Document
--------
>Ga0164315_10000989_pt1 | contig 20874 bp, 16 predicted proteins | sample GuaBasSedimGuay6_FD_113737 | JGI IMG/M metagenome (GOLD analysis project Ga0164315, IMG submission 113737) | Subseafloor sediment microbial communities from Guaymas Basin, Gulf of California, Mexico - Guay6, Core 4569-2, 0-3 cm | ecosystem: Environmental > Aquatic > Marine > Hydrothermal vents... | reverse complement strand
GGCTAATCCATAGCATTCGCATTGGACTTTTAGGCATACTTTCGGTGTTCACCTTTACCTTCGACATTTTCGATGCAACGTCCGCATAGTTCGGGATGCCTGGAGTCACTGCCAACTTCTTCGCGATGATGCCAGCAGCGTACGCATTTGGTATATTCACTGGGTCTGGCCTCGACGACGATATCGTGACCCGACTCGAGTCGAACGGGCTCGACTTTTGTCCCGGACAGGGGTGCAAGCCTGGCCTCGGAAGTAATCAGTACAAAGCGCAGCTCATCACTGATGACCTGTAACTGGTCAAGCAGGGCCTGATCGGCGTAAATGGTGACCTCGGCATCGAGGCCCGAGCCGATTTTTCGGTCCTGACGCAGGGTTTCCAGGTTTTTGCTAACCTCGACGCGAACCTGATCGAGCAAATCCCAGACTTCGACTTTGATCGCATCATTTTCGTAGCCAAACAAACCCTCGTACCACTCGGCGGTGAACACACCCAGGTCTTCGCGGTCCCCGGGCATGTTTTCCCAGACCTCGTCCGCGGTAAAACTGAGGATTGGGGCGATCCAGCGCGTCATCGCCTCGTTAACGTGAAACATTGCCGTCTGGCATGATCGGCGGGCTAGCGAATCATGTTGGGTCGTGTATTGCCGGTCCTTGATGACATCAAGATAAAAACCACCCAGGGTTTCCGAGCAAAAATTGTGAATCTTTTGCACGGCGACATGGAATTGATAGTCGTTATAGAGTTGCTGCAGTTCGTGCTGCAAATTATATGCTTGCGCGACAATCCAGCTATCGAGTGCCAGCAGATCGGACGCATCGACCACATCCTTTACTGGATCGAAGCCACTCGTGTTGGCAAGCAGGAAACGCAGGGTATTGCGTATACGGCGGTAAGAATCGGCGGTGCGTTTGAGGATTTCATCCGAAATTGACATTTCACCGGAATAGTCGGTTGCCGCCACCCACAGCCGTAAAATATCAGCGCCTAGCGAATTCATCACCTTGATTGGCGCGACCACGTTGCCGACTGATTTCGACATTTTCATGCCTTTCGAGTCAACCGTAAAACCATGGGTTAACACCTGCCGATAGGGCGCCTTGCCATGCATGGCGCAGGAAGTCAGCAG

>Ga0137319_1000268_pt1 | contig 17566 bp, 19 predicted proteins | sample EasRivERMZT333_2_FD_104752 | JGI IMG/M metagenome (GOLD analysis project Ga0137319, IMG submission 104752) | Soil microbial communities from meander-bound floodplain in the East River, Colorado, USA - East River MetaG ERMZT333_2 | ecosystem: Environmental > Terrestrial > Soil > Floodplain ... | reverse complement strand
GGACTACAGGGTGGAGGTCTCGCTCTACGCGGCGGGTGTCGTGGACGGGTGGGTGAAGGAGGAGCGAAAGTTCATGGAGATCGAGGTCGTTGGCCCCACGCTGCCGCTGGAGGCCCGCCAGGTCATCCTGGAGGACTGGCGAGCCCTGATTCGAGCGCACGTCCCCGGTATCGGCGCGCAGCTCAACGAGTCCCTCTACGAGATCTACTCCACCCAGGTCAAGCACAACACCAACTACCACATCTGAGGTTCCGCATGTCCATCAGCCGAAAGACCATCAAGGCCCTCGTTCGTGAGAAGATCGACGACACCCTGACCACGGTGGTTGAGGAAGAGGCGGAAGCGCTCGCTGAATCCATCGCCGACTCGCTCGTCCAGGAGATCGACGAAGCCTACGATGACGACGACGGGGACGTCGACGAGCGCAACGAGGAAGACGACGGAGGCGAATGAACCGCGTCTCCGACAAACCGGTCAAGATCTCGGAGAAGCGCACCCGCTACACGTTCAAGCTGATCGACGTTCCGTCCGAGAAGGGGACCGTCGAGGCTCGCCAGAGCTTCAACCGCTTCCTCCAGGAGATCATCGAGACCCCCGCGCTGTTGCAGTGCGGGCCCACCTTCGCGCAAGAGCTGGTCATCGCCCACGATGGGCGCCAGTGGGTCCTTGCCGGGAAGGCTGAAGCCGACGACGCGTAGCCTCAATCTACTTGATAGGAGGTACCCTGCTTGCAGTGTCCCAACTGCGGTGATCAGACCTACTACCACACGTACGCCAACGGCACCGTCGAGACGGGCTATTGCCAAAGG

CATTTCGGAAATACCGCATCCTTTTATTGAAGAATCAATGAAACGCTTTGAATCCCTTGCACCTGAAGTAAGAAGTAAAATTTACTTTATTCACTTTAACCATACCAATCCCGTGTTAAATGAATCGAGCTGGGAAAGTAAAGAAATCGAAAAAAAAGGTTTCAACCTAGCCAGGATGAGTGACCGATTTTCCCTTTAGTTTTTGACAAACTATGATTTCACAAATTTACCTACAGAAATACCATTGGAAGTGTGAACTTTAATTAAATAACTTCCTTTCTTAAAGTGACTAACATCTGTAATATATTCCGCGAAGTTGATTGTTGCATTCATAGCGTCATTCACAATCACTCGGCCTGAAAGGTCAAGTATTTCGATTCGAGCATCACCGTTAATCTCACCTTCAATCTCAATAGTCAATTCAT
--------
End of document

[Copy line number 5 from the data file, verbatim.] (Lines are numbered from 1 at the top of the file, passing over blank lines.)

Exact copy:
CATTTCGGAAATACCGCATCCTTTTATTGAAGAATCAATGAAACGCTTTGAATCCCTTGCACCTGAAGTAAGAAGTAAAATTTACTTTATTCACTTTAACCATACCAATCCCGTGTTAAATGAATCGAGCTGGGAAAGTAAAGAAATCGAAAAAAAAGGTTTCAACCTAGCCAGGATGAGTGACCGATTTTCCCTTTAGTTTTTGACAAACTATGATTTCACAAATTTACCTACAGAAATACCATTGGAAGTGTGAACTTTAATTAAATAACTTCCTTTCTTAAAGTGACTAACATCTGTAATATATTCCGCGAAGTTGATTGTTGCATTCATAGCGTCATTCACAATCACTCGGCCTGAAAGGTCAAGTATTTCGATTCGAGCATCACCGTTAATCTCACCTTCAATCTCAATAGTCAATTCAT